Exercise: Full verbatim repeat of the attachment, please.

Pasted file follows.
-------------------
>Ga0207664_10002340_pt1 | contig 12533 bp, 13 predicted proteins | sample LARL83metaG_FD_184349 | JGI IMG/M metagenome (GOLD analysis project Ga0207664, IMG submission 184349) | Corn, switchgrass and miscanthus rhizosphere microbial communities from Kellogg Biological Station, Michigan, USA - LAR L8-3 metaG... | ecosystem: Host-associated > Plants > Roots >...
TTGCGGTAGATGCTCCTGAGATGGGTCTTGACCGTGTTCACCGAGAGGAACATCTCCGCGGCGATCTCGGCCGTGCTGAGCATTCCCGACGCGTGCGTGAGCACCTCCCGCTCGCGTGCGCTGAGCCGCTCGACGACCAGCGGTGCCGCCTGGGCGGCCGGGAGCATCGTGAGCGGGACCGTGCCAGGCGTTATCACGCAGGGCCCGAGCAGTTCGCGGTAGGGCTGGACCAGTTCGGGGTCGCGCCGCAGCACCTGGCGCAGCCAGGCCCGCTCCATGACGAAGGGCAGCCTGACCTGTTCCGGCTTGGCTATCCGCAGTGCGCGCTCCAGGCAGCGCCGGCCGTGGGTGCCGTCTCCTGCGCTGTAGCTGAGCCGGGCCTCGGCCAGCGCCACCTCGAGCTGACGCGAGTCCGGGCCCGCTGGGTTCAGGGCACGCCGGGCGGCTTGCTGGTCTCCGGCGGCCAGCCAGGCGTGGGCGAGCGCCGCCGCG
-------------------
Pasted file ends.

>Ga0207664_10002340_pt1 | contig 12533 bp, 13 predicted proteins | sample LARL83metaG_FD_184349 | JGI IMG/M metagenome (GOLD analysis project Ga0207664, IMG submission 184349) | Corn, switchgrass and miscanthus rhizosphere microbial communities from Kellogg Biological Station, Michigan, USA - LAR L8-3 metaG... | ecosystem: Host-associated > Plants > Roots >...
TTGCGGTAGATGCTCCTGAGATGGGTCTTGACCGTGTTCACCGAGAGGAACATCTCCGCGGCGATCTCGGCCGTGCTGAGCATTCCCGACGCGTGCGTGAGCACCTCCCGCTCGCGTGCGCTGAGCCGCTCGACGACCAGCGGTGCCGCCTGGGCGGCCGGGAGCATCGTGAGCGGGACCGTGCCAGGCGTTATCACGCAGGGCCCGAGCAGTTCGCGGTAGGGCTGGACCAGTTCGGGGTCGCGCCGCAGCACCTGGCGCAGCCAGGCCCGCTCCATGACGAAGGGCAGCCTGACCTGTTCCGGCTTGGCTATCCGCAGTGCGCGCTCCAGGCAGCGCCGGCCGTGGGTGCCGTCTCCTGCGCTGTAGCTGAGCCGGGCCTCGGCCAGCGCCACCTCGAGCTGACGCGAGTCCGGGCCCGCTGGGTTCAGGGCACGCCGGGCGGCTTGCTGGTCTCCGGCGGCCAGCCAGGCGTGGGCGAGCGCCGCCGCG